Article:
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028 9024 5640: Housing & Debt Helpline for Northern Ireland

Council ordered to stop gatekeeping practices

Carmel Ferguson, Solicitor with Housing Rights, discusses a recent important Judicial Review taken against the London Borough of Southwark.  The JR, which was settled on the basis of a consent order, challenged the practices used by Southwark when approached by an applicant requesting housing assistance, claiming that these practices were unlawful.

Background to the case

The claimant, who has a wife and two children and lived temporarily with a friend, approached LB Southwark for assistance in January, but was turned away.  He approached the council again several days later with a letter from his GP,  The council provided the claimant with a single room for two weeks, explaining that they expected the applicant to find his own privately rented housing in that timeframe.

The family was unable to find accommodation and continued to request assistance from the council.  The family was consistently prevented from making an application for assistance until the claimant instructed solicitors.   

The firm representing the claimant, Hansen Palomares Solicitors, believed that the council was regularly using unlawful practices to prevent people from making an application for assistance and using this practice to keep the waiting lists artificially low, as Southwark had only agreed to accept an application for homelessness assistance once solicitors had gotten involved.  Although the applicants in this case were assessed and eventually awarded housing, the court agreed that it was in the public interest for the claim to proceed to a final hearing in order to establish whether the practice of “gatekeeping” or refusing applications unlawfully was widespread.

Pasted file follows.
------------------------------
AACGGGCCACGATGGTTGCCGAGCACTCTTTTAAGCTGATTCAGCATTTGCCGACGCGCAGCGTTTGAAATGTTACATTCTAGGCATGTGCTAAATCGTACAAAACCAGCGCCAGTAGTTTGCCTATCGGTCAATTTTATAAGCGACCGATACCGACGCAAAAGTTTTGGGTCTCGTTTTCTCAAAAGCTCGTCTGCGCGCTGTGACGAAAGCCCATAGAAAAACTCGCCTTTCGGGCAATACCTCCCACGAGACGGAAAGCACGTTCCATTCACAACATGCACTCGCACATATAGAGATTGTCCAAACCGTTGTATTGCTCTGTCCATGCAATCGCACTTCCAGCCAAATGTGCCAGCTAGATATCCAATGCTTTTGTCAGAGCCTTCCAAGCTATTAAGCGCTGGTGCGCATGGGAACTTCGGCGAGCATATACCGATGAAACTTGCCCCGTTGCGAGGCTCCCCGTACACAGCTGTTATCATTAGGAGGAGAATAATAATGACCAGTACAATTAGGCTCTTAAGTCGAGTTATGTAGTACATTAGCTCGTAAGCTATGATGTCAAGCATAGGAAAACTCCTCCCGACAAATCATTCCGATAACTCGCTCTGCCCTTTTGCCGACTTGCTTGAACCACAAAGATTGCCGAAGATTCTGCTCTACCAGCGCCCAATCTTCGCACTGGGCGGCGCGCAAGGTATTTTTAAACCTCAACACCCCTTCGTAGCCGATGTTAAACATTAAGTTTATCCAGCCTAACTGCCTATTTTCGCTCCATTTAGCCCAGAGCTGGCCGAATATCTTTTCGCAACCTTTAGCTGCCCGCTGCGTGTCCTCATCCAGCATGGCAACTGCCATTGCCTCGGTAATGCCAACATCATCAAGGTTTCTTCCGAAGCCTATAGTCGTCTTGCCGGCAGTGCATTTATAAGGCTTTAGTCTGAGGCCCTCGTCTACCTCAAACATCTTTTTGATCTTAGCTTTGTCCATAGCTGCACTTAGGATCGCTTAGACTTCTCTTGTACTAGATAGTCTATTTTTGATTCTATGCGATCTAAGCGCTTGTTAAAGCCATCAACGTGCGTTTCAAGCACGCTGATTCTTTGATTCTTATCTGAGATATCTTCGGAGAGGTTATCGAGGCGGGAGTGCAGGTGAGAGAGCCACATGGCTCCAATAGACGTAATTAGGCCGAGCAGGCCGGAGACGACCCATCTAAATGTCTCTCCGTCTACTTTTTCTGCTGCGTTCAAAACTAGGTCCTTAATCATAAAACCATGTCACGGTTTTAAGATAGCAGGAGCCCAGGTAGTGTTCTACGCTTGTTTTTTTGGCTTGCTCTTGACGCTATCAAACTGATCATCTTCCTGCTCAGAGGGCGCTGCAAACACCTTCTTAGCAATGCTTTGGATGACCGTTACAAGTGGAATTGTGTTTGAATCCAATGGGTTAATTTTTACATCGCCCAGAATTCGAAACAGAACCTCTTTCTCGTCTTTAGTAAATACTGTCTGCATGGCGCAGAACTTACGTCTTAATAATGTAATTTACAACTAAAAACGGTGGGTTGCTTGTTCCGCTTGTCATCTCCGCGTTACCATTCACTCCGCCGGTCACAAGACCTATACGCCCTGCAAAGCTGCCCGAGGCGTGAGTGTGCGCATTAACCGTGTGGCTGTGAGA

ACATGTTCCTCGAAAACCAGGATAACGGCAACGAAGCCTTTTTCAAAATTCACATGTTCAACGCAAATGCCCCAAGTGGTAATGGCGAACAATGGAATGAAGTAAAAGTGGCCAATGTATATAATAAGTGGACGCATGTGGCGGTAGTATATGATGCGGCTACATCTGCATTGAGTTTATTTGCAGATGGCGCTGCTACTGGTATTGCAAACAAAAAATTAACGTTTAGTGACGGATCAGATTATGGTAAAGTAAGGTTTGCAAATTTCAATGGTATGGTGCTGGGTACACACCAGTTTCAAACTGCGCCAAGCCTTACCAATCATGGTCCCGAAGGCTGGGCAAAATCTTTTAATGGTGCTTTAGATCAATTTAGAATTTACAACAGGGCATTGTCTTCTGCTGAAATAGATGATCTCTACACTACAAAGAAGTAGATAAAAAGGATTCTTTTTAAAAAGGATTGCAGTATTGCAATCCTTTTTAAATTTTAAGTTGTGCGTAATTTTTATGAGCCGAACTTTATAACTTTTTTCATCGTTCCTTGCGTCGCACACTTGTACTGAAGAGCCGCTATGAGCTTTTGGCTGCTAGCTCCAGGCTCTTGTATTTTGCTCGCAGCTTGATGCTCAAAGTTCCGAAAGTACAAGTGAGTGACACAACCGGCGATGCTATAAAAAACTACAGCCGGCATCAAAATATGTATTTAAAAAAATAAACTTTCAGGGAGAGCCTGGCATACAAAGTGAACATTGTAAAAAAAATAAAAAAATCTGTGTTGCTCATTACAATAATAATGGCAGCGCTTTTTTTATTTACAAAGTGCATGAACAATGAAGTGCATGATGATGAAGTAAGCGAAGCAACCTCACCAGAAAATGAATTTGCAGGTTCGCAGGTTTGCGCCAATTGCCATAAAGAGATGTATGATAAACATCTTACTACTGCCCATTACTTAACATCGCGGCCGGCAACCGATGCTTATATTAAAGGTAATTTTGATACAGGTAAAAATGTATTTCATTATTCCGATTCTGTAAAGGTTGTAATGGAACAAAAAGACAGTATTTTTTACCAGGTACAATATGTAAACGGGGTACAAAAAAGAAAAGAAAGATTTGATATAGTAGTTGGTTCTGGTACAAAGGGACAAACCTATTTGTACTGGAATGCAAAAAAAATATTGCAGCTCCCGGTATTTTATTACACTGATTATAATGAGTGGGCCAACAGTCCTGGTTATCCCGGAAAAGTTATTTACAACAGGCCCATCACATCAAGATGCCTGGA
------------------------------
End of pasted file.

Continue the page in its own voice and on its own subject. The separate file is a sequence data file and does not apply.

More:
Rather than going to a full hearing, the matter was resolved and a consent order set out the changes, which the Council agreed to implement.

This case was heard in the UK Administrative Court and applies the relevant UK legislation.  However,the general legislative requirements are the same in Northern Ireland.  

Unlawful practices

The concessions made by the Council in the terms of the Consent Order illustrate the extent to which it accepted that its policies and practices were unlawful.

The council agreed to cease immediately the following practices and policies:

  • use of its "Housing Options" scheme, under which homeless applicants were treated as "housing options clients" for 14 days and expected to find their own privately rented accommodation, before being seen by a homeless caseworker
  • use of its "Housing Options Service" leaflet, which made no mention of homeless assistance
  • the requirement that applicants must have lived in the borough for 6 months before allowing them to make a homeless application
  • the requirement that applicants prove, (rather than investigating if this is the case), that they are unintentionally homeless and in priority need
  • the requirement that applicants be unemployed in order to make an application under the Housing Act 1996
  • the omission of information on the applicant’s right to make a homeless application from the council’s “action plan”